A new service is set to launch this week to assess children and young people for the long term effects of Covid-19.
From Monday 16 August, Hull University Teaching Hospitals NHS Trust will begin accepting referrals for its new Paediatric Long Covid Assessment Service, serving patients and professionals across the Humber, Coast and Vale Integrated Care System (ICS).
The service will review children from Hull and the East Riding, as well as those referred in by paediatricians in other parts of the Humber, Coast and Vale region which includes areas such as York, Scarborough, Scunthorpe, Grimsby and Goole.
The establishment of the service follows national announcements made in recent months for multi-million pound investment in services to support those suffering from the effects of Long Covid, including children and young people.
Dr Chris Wood, consultant paediatrician for Hull University Teaching Hospitals NHS Trust says:
“The new service is designed to assess young patients experiencing long-term health effects following Covid-19 infection. While we know young people have been less severely physically impacted by Covid-19 at the infection stage than older people, with a much lower level of hospitalisation for example, we still don’t know for sure how the virus can or will affect children going forward.
“There have been numerous reports of children experiencing the same or similar Long Covid symptoms to adults such as fatigue, difficulty concentrating and mobility issues, so our service is designed to look at those and then make recommendations as to the best course of treatment and support.”
The Paediatric Long Covid Service will only accept referrals from either hospital or community based paediatricians. Demand is expected to be high, so it is important that local district general hospitals seek to address or rule out more routine causes of a child’s health problems before a referral to the assessment service is made.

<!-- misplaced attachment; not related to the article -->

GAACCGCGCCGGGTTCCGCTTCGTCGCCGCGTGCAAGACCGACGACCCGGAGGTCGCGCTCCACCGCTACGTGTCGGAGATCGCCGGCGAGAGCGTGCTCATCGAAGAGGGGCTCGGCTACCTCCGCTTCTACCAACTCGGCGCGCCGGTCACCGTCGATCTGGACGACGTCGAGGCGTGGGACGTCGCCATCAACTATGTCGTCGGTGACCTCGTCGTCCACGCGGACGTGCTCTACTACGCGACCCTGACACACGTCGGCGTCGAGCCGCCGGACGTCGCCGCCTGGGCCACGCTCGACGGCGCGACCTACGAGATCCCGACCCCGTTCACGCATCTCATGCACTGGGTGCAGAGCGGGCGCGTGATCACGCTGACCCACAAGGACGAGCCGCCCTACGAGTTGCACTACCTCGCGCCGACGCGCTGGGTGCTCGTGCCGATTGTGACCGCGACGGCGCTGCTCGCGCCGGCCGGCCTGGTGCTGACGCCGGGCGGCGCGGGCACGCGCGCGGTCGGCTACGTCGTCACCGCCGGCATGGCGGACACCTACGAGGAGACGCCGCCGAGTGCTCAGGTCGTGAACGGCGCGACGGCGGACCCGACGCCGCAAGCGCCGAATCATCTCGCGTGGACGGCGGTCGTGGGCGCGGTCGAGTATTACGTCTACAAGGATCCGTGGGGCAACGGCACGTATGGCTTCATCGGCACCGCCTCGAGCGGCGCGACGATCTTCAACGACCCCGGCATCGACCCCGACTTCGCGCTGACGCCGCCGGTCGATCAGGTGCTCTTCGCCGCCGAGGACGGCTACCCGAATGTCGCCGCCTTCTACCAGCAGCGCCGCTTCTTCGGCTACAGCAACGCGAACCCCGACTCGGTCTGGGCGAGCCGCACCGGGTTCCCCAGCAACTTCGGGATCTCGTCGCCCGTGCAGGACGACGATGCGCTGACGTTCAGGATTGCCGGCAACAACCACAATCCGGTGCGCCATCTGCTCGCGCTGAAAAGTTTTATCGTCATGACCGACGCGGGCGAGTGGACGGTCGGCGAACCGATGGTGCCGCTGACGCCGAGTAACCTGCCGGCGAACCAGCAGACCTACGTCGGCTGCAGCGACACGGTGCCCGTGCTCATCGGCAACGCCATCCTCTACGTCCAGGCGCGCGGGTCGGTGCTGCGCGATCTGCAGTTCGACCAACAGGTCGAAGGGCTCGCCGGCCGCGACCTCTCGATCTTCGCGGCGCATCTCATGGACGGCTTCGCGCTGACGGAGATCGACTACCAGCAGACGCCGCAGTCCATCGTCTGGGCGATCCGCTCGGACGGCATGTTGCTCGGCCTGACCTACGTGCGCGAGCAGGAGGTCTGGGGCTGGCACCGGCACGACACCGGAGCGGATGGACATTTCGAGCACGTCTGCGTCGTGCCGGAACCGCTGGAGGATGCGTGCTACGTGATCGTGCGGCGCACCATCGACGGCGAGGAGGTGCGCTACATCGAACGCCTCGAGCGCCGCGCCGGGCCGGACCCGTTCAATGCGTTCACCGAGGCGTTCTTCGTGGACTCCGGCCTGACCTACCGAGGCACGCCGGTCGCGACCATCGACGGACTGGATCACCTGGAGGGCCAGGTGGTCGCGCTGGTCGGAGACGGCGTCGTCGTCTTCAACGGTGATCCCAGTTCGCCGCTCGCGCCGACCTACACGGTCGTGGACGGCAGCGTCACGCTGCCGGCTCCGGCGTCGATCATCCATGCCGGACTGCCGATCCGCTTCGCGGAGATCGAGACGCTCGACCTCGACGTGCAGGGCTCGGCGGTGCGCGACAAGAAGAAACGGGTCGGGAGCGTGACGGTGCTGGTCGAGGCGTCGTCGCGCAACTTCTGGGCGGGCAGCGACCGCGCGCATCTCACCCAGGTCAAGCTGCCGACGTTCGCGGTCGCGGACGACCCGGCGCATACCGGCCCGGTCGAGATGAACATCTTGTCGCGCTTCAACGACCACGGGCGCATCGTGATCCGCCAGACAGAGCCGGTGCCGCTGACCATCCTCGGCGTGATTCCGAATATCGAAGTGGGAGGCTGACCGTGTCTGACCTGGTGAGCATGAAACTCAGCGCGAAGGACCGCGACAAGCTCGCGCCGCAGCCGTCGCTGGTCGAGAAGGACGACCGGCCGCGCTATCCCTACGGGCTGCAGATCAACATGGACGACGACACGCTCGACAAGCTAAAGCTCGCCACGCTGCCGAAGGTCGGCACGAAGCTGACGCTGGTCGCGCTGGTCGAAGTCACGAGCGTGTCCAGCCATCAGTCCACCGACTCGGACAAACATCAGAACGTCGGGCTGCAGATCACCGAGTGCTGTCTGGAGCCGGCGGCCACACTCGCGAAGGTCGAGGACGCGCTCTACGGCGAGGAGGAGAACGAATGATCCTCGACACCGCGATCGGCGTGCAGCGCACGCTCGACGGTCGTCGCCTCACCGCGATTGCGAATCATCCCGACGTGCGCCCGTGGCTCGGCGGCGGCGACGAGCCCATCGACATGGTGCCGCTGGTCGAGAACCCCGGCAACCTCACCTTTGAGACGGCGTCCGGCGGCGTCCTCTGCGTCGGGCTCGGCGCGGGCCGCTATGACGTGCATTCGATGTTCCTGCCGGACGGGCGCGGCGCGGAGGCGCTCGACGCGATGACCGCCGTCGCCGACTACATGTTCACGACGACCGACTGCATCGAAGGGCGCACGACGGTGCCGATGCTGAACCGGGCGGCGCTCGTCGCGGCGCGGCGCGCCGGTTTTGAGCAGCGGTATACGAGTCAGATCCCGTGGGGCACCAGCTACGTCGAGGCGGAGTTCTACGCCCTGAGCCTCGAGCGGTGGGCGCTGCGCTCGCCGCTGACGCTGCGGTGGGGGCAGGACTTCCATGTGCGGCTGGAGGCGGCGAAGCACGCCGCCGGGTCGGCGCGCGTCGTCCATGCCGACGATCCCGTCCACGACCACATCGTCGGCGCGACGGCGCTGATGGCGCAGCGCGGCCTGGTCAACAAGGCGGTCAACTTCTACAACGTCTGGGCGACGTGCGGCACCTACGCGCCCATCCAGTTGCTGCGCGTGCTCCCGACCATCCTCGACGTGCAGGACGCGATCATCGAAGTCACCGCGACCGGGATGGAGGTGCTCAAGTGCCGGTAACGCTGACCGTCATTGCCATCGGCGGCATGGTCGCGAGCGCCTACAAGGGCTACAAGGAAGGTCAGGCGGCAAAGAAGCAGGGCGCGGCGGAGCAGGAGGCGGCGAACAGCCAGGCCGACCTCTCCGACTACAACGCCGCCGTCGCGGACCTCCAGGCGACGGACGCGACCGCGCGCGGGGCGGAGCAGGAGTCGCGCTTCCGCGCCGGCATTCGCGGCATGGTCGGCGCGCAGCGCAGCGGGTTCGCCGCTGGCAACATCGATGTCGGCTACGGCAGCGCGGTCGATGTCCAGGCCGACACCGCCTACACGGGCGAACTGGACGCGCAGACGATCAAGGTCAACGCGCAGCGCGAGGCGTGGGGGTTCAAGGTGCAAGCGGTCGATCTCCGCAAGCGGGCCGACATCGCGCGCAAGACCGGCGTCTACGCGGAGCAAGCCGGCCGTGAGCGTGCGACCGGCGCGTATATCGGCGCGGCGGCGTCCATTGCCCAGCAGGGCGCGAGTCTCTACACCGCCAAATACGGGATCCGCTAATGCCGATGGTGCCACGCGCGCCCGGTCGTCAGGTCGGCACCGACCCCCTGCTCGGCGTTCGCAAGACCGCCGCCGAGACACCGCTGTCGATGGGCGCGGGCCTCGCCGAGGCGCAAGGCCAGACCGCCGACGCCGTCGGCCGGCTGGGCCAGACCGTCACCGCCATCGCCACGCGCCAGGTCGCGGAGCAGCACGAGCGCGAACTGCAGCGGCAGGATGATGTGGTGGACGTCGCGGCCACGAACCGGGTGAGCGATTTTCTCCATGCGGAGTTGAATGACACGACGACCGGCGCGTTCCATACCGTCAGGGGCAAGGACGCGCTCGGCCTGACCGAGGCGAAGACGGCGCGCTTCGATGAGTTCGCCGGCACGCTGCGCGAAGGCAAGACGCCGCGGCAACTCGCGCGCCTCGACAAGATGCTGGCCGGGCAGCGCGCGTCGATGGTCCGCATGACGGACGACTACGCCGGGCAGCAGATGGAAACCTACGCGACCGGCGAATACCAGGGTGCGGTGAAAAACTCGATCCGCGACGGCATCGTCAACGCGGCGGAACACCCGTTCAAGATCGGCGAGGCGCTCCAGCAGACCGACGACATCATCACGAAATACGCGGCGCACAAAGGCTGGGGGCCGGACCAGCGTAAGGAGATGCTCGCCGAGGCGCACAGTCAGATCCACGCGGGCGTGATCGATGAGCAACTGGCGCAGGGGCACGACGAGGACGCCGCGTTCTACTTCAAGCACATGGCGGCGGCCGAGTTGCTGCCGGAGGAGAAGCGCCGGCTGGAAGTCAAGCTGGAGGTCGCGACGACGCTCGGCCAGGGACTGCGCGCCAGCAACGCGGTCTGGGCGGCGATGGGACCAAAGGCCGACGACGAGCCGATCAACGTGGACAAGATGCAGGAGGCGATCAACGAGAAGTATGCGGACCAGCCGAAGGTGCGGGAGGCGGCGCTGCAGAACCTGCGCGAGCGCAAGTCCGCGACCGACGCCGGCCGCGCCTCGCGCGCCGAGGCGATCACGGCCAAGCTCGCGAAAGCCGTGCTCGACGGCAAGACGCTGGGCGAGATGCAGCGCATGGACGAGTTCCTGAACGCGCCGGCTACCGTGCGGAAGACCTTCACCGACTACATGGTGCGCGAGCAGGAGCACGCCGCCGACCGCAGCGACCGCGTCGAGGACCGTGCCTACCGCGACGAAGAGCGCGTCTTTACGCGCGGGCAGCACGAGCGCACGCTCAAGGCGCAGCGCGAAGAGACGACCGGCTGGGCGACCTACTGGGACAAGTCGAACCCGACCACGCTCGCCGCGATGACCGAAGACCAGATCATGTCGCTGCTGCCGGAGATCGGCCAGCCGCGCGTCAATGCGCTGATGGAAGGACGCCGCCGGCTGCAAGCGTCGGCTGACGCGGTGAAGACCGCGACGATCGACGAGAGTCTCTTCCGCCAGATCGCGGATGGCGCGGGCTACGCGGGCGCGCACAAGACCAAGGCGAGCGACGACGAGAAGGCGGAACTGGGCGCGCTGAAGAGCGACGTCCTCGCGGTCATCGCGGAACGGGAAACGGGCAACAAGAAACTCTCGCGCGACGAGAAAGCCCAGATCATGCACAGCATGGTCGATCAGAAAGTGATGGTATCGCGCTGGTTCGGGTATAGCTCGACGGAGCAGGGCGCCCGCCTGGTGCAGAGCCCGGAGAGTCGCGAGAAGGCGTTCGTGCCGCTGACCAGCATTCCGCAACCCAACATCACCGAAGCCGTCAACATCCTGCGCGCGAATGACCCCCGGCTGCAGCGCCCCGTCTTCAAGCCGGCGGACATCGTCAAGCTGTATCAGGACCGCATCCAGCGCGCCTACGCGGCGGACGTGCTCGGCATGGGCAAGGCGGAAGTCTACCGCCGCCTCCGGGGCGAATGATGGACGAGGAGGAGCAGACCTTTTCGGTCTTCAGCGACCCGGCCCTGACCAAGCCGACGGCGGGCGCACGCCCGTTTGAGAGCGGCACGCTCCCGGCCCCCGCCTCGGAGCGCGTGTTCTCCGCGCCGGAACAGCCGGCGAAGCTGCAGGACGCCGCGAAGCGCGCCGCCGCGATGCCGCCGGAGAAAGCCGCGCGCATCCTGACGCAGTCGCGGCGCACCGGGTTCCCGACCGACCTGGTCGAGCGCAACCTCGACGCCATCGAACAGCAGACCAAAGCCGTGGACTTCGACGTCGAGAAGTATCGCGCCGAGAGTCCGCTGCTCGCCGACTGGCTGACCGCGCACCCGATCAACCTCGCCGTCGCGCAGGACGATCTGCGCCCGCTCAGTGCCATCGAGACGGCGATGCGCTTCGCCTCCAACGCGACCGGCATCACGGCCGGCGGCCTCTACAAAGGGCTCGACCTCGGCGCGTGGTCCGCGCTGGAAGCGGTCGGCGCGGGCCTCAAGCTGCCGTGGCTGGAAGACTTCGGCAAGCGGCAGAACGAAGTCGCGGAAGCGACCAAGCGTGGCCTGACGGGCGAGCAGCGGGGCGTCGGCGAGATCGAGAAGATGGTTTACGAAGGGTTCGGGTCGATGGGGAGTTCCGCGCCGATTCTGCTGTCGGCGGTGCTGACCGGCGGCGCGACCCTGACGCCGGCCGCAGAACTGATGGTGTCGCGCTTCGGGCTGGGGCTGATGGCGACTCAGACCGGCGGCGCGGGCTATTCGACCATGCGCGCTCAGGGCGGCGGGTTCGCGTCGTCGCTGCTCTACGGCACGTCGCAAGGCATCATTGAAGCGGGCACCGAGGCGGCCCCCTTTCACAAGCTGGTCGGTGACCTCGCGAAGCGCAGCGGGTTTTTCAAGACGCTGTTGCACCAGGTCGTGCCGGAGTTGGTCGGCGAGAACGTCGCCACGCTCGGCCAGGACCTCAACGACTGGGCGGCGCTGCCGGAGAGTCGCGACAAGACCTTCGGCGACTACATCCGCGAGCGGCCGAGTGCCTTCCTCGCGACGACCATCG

GPs will not be able to refer directly into the service and parents will not be able to self-refer their child. However, parents are encouraged to make an appointment with their GP in the first instance if they are worried their child may be exhibiting potential Long Covid symptoms which may require assessment by a local paediatrician and/or subsequent referral into the Paediatric Long Covid Assessment Service as appropriate. For Long Covid to be diagnosed, symptoms should have continued for at least 12 weeks after the original infection and other causes of those symptoms considered and excluded.
Assessment will take place through multi-disciplinary team meetings where experts come together to review a child’s history and current symptoms. In some circumstances, clinic-based face-to-face assessment will be necessary and some virtual/video appointments may also be offered.
Dr Wood continues:
“Our role is to look at the whole picture and then advise children and their families, local hospitals and clinicians on how each child’s symptoms could best be managed. Hull will not provide treatment for all the children we assess, except where we would ordinarily be the child’s local hospital; instead the intention is for children to receive any treatment they do need as close to home as possible, normally through their own district general hospital or associated community service.”
The Hull based Paediatric Long Covid Assessment Service is one of five to operate in the NHS North East and Yorkshire region, and one of just 16 to be set up across the country.